Max Mosley had slipped into the paddock at an early hour and was among the FIA personnel enjoying coffee and croissants in their hospitality unit.
(Yes, everyone of note in this secretive, mind-your-own-business, don’t-tell-any-bugger-nothing world has a place to hide.)
Word soon got out that Mosley had ventured into the F1 daylight for the first time since emerging from his Chelsea basement several weeks ago.
How do you form a crowd in an F1 paddock? Get two or three journalists to stand in one place, saying nothing, staring at their empty notebooks and claiming they’re doing it for the good of their health.
Suspicions mounted and the numbers grew.
Anyone emerging from behind the sliding smoked glass doors claimed they had never heard of Mosley (you can’t blame them for that), never mind having seen their president or recently been asked to pass him the raspberry jam.
But he was in there alright. And it begged an interesting question, rather like the one which puzzles me each time I watch East Enders (only in passing while having my dinner, you understand): How come people who are supposedly on their last couple of quid can afford to go to a cafe every day for either breakfast or a cup of tea when their homes are just across Albert Square?
Monsieur Mosley is a resident of Monte Carlo but presumably he doesn’t have breakfast at home or, in these elevated circles, he does not have a butler to make it for him.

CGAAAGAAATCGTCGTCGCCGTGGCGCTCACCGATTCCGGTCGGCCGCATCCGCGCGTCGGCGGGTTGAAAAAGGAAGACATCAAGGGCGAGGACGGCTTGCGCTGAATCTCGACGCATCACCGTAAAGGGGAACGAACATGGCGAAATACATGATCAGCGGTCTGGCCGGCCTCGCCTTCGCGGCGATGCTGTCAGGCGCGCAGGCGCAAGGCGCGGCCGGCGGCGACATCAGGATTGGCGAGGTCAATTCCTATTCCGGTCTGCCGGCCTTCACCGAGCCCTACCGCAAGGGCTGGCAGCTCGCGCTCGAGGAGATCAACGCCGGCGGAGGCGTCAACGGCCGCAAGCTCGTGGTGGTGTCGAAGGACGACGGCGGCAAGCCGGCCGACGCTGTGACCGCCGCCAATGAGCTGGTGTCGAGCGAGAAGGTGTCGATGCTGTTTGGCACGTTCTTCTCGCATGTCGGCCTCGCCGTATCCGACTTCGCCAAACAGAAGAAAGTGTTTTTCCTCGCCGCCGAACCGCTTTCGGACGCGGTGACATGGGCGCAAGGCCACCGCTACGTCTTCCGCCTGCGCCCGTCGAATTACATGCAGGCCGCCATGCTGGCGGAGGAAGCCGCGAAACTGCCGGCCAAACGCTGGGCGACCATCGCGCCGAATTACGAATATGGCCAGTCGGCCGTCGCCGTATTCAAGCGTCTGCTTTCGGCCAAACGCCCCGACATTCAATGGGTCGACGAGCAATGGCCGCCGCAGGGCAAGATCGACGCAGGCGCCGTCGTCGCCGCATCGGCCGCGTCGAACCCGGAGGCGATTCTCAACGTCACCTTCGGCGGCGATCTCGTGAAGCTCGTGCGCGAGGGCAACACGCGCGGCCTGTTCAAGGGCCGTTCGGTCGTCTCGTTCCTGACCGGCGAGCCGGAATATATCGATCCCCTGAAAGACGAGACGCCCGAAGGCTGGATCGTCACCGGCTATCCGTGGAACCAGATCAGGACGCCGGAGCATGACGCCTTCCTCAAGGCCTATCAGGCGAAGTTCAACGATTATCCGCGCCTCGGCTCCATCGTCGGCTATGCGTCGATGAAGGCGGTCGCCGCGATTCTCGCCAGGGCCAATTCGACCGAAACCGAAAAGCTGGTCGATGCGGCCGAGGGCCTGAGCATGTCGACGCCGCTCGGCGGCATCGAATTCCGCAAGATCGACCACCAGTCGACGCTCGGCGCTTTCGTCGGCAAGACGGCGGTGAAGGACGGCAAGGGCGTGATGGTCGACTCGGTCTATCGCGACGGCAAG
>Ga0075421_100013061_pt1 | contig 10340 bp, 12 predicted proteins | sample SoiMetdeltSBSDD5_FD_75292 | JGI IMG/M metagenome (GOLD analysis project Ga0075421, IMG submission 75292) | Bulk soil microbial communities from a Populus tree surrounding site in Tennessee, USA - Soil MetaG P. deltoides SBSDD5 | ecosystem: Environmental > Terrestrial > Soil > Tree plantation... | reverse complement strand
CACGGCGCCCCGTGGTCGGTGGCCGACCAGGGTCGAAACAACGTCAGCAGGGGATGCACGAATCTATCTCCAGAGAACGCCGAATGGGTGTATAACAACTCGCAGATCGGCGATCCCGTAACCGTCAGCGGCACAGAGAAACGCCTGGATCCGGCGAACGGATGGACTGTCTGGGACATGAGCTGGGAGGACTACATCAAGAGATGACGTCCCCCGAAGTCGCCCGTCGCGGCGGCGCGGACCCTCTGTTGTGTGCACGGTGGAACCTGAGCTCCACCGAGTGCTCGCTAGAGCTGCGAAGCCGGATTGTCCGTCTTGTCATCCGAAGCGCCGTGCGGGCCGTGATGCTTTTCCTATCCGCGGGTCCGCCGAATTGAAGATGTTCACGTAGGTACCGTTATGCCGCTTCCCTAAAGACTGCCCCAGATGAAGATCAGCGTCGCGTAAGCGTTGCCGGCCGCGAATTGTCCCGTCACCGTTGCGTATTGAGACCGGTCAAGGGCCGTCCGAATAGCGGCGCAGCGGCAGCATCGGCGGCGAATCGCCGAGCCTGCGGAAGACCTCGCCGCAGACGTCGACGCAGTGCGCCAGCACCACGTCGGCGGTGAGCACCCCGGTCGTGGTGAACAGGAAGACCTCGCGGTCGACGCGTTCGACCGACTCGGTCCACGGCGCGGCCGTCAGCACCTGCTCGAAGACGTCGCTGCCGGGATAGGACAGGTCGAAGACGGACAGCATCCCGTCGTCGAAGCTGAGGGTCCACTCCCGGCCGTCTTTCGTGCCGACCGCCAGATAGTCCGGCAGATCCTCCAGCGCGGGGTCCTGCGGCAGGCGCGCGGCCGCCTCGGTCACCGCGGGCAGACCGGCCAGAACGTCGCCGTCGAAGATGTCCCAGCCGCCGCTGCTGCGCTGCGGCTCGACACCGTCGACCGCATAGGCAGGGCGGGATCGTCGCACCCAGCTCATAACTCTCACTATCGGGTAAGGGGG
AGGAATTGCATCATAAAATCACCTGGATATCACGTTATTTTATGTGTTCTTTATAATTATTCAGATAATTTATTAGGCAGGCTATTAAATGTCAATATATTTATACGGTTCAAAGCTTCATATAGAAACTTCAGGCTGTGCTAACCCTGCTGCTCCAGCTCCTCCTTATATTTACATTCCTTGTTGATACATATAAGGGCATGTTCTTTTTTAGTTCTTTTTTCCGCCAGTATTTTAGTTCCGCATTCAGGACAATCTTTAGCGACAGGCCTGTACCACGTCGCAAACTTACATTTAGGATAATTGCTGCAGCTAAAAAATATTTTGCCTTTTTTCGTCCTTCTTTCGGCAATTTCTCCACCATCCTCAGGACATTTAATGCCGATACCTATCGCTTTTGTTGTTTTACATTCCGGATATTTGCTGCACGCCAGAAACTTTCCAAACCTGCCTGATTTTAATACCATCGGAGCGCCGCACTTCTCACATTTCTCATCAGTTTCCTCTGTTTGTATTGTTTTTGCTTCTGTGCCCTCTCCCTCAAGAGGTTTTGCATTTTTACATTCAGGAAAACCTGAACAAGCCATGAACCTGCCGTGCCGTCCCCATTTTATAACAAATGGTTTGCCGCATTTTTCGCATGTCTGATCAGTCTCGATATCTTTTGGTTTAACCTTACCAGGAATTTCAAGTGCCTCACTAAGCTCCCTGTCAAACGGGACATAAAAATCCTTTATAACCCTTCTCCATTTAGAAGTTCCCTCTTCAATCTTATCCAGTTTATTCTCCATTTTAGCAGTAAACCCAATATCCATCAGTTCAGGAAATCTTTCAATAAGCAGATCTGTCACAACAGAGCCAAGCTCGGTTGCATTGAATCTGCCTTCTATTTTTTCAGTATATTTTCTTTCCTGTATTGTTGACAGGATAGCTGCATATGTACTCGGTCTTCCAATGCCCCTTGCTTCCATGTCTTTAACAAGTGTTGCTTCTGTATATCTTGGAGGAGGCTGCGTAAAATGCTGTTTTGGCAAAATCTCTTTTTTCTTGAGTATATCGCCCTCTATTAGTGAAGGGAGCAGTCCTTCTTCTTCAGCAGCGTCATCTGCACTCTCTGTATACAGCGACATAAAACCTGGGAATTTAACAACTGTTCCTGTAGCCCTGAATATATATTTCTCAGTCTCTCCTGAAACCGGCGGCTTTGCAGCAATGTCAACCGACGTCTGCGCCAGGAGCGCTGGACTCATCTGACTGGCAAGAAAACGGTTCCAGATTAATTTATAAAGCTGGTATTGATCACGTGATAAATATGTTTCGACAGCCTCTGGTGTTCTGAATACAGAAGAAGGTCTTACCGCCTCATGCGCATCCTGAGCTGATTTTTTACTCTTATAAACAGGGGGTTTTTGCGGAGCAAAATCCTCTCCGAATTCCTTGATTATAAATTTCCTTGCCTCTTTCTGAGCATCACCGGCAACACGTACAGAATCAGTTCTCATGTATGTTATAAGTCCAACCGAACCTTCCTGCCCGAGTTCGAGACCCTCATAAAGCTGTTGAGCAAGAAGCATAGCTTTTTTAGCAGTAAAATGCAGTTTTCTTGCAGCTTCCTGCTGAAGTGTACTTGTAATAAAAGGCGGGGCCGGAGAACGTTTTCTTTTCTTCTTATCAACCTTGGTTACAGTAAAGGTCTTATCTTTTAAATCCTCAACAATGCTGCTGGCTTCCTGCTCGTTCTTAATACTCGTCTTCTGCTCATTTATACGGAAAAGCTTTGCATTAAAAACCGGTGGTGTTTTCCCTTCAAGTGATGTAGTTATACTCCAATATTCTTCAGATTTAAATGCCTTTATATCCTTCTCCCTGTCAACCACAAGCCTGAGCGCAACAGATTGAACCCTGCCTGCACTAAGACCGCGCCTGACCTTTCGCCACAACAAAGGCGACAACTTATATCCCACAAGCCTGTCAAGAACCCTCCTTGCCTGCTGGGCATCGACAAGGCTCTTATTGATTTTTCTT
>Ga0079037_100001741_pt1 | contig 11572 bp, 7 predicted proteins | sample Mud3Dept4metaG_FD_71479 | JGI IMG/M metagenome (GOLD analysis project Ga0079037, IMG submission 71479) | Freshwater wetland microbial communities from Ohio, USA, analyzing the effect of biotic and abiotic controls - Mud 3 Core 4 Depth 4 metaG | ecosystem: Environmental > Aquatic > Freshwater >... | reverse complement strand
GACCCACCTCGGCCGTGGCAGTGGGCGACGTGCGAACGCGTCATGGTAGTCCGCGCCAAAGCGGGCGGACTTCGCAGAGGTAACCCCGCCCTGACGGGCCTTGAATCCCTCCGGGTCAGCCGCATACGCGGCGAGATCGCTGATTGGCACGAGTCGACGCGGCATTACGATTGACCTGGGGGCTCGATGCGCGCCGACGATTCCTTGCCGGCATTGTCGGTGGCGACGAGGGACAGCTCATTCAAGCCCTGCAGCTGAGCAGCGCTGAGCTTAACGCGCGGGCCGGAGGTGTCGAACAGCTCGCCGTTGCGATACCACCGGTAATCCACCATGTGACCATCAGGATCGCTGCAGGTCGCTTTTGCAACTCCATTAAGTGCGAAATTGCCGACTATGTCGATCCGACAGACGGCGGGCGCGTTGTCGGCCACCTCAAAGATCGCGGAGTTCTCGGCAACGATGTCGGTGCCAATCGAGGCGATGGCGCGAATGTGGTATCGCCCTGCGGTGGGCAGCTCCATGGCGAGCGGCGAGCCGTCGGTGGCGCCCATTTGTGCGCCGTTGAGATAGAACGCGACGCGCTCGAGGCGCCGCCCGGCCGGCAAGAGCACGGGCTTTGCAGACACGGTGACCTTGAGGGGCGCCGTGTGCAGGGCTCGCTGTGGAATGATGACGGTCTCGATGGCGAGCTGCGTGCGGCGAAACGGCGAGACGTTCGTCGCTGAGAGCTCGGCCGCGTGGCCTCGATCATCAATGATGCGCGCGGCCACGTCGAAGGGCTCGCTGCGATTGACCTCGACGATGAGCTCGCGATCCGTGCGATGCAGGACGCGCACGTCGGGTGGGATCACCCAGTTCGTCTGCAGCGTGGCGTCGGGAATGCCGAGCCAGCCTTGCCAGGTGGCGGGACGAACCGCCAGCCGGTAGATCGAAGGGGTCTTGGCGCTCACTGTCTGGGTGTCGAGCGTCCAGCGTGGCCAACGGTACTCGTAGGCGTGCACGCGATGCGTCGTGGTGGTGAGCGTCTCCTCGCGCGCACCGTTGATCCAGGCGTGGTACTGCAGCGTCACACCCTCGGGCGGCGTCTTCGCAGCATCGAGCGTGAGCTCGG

I mean, there’s no way he would go to a greasy spoon, assuming there was one in Casino Square or in a side street off Rue Princess Caroline.
For whatever reason, he was taking bread in the FIA enclave while preparing to run the gauntlet of the gathering posse waiting outside.
Any hope that the imminent start of free practice would lure the media away to attend to more important matters was dashed when the wretched reptiles refused to depart; after all, this was Thursday, the start of a slow news day at Monaco – unless, of course, Lewis Hamilton dumped his McLaren in the barrier, just as he had done last year.
The appearance of Mosley, looking a touch sheepish, triggered a comical scene as journalists, broadcasters and cameramen tripped over each other while extracting three-quarters of five-eighths FIA-all from a man who many feel should not be in office, never mind in Monte Carlo.
As Mosley strode towards the paddock exit without uttering a single word, his spin doctor, Richard Woods, was batting off assailants with comments such as ‘Sorry, not now,’ and ‘Later. Later!’ Once through the gates and onto the track side, Mosley thought he was on safe ground.
Not so. Coming in the opposite direction, having just arrived to begin their day’s work, were Jon McEvoy of the Daily Mail and Kevin Eason of The Times.
So surprised were they to have this chance encounter that an equally startled Mosley had scurried by before either journalist could seize the moment.
Meanwhile, the proper business was under way. Hamilton was fastest and not a mark on his car.
And at the end of the day, that’s what really matters.